Tuesday, October 28, 2008

"I Like That" Answers

I have been saying, "Oh, it sounds like you are having a hard time trusting Mommy. Do you want to try again? " Then she will usually give some other version of what she just said. I then respond, "Oops. Try again. Mommy knows what you want. Mommy wants to take care of you. When you need something, you can ask me." I will also, depending on how often it has happened THAT day, sometimes add something like 'if mommy says no, I still love you.' Unfortunately, if she does gather the courage to ask, it usually scares her into a crazy afternoon. But we have to keep trying to give her the socially appropriate and trusting answers.

I'm a bit firmer w/my girlie. Most likely due to the fact that I have been at this for going on eight years now :)

Our conversations go something like this:

Girlie: Random untrusting comment.......such and such about so and so and this and that.........

Me: I do not answer comments like that....especially when they are made with no eye contact. Please, go in the other room and think about things until you are able to treat me like the loving mother I am, have proven myself to be over the last eight some odd years and will forever be to you."

I sometimes add..."The Lord chose your mom and dad. He knew we were the perfect family for one another. If you do not trust us....could it be that you are really having an issue w/Him...the One who loves you even more than we do?" (then)
"That's a lot of love."

The good news: She's usually back w/in a minute or two....expressing her needs and trusting me to meet them. Hugs and kisses afterwards to seal the deal.


andykiara said...

Your examples of conversations and your answers are SO helpful. Thank you!

kayder1996 said...

As a primary teacher, I would also chime in that some of this is compounded by developmental issues. Kids are born egocentric; they are born thinking only of their only needs. As they mature, they leave some of those tendancies behind. RAD in some ways is egocentricism that has never been outgrown because kids with RAD and any form of attachment issues can't move past trusting that someone will take care of ME, so they are constantly focused on ME. Developmentally, it is common for lots of young children to not use words to communicate their needs because they assume that everyone knows what their needs are.

For example, you may have seen a kiddo saying something like "Look at that." without pointing at it. That's because in their brain everyone thinks the same as them. So you should just know what they are talking about without them really explaining themselves. They don't understand that you actually are seeing whatever you're looking at from a different perspective than the child so you have no idea what they're talking about.

I'm sure you've been around a 2 or 3 year old who throws a temper tantrum because they saw the water on the table and wanted a drink of water but no one got it for them because the toddler didn't communicate his needs to the adult by using words or gestures.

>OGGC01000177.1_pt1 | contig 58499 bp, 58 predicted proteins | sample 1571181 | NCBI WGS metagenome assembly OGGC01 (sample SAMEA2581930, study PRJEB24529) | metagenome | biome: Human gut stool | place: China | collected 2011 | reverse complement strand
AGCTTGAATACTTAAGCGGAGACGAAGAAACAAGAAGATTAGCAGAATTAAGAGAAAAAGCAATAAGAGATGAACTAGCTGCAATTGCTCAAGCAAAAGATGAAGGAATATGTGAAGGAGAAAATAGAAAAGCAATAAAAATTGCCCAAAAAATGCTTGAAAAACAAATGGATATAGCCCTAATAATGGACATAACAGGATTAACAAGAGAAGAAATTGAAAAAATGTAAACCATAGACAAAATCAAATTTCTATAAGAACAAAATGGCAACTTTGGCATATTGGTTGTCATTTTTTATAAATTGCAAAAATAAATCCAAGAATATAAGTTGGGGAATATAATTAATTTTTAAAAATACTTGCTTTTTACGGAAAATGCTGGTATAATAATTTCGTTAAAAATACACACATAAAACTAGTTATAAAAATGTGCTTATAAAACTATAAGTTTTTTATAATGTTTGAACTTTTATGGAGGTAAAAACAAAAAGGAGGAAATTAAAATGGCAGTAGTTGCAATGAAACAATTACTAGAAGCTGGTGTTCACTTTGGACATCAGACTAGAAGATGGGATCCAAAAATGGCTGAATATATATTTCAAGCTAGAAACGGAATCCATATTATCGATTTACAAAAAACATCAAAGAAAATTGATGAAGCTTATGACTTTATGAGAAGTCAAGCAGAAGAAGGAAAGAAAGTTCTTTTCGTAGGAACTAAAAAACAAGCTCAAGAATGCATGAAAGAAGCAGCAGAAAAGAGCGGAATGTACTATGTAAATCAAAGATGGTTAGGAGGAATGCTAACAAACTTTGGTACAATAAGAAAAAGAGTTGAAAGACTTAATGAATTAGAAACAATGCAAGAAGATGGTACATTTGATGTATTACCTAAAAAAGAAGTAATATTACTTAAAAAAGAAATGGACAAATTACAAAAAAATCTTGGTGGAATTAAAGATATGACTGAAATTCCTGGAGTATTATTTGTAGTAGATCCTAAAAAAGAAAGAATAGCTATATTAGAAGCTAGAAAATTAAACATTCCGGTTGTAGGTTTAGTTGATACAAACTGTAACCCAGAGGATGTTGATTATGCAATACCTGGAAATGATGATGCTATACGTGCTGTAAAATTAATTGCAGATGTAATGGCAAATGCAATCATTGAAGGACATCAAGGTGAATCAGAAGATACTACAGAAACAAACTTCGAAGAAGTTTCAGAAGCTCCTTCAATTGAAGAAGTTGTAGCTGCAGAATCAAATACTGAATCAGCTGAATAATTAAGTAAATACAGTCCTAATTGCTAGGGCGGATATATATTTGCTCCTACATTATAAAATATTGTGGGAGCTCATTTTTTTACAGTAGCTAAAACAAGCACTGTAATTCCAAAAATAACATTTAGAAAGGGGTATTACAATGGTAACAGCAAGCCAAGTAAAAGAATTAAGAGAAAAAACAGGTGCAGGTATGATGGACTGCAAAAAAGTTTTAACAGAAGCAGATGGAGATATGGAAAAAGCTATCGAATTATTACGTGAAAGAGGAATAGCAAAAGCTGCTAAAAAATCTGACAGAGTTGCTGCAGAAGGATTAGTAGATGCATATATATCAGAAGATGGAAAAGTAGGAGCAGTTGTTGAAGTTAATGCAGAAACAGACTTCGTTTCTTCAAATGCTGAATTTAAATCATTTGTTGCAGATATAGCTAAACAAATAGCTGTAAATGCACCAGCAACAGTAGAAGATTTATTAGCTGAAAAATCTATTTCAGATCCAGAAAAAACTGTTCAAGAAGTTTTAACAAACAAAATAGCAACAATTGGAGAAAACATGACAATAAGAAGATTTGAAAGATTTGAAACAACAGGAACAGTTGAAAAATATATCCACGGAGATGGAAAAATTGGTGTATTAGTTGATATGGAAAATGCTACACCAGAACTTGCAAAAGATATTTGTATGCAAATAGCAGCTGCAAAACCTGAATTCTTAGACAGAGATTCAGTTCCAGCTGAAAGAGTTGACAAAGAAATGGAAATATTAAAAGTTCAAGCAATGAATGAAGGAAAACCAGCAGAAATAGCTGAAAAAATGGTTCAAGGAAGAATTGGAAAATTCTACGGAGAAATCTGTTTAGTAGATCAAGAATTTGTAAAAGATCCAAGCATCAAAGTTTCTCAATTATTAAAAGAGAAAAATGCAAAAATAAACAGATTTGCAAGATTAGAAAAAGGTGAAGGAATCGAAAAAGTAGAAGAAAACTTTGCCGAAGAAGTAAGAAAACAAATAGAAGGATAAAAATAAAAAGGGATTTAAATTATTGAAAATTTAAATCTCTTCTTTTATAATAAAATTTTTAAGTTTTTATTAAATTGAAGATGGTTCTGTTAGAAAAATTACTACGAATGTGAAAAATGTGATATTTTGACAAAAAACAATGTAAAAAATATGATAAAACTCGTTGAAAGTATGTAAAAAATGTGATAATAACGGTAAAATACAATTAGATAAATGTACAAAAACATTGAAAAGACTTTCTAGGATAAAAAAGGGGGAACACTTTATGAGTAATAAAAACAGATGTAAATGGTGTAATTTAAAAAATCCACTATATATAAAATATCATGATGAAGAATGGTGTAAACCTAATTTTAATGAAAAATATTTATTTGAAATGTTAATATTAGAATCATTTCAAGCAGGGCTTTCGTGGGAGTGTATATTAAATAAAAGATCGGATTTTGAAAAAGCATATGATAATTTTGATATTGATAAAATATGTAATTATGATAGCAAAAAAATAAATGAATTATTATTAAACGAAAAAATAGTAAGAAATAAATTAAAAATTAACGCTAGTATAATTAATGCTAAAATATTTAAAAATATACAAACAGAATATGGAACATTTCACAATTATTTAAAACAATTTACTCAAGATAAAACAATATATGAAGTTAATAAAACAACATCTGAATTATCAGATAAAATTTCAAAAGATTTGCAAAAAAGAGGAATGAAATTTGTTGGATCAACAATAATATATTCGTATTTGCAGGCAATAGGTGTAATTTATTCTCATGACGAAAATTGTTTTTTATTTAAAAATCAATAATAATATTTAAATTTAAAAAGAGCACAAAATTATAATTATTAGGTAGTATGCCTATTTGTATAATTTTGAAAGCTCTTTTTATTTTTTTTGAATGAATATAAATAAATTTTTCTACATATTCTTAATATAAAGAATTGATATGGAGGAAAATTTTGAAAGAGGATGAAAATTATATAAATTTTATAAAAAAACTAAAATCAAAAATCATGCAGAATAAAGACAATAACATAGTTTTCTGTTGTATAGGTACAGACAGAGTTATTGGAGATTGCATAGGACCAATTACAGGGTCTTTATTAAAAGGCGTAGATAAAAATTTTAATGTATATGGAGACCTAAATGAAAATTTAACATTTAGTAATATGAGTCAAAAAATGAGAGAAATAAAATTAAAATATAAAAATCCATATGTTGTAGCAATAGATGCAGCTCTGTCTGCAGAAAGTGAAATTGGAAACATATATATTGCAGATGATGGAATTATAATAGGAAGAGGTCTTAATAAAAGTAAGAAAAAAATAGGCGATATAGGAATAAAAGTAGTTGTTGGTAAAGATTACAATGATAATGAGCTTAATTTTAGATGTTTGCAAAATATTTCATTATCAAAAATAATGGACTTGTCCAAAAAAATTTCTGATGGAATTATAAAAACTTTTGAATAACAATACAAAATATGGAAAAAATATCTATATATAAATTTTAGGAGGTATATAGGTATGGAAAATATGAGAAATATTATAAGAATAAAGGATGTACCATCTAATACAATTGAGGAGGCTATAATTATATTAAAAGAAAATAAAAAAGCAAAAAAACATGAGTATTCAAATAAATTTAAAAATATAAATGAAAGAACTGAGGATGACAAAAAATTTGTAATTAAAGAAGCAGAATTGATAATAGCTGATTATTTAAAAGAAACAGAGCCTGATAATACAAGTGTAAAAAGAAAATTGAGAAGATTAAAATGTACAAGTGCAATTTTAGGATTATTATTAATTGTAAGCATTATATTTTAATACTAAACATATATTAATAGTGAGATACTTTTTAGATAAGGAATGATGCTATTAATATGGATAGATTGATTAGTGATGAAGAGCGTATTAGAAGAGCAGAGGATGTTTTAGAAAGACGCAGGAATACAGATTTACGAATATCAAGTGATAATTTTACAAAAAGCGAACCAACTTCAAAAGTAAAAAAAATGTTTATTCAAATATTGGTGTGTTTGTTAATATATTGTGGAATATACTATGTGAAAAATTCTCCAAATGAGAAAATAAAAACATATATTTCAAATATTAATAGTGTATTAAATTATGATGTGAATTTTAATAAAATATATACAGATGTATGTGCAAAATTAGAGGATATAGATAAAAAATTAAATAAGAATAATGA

Even my first graders do things like this. They will need help zipping up their coat. Instead of just asking, they will just stand by me holding onto their zipper, wanting you to figure out what they need. Or they will say things like "I can't get this zipped." Which is almost correct, but what I really want them to say is "Please help me with my zipper." While I don't make a big deal over it, I do want them to recognize that they have to ask not just hint around at what they want. Good communication is essential in life and part of that is clearly communicating what you want. And the majority of my first graders don't have attachment issues; it's just developmental.

It's the same with kids working on attachment in some aspects. They are stuck at a toddler level, not recognizing that in order for someone to meet my needs I have to ask or they are stuck because they don't believe that if they do ask, those needs will actually be met.

So going back to the developmental stuff, I think part of it is remembering to treat a child with attachment stuff, as a younger child. With a toddler who is learning to communicate his needs, you say things like "Use your words. Tell me what you need." So goes it with an older child who is beating around the bush about pudding but refusing to ask. (Which is just what Cate and Dawn have done with a bit more complex wording.)

It is in some ways like the toddler who starts to pout, then gets grumpy, and then throws themselves on the floor in tears all in an effort to have someone get them water. Instead of actions, the older child in question is more verbal and is using her words as a way to "test", as a way to see if someone is going to meet her need and get her pudding, all without saying what she needs.

kayder1996 said...

I was going to add one of the lines we use a lot in our school "Use your words not your hands. (or feet) (or face)" It's great for all kids but I can especially see its use with kids who don't communicate verbally their needs but then stomp around, pout around, hit, etc. when they don't get what they need. Plus its an easy line to remember.

Leaders In Learning said...

I like the examples you included in this post and the comments of some other readers regarding developmental approaches.

I have to remember that myself. This is provoking a new thought I might blog on tomorrow. Well, until later, keep plugging into this beautiful blog! I love visiting here.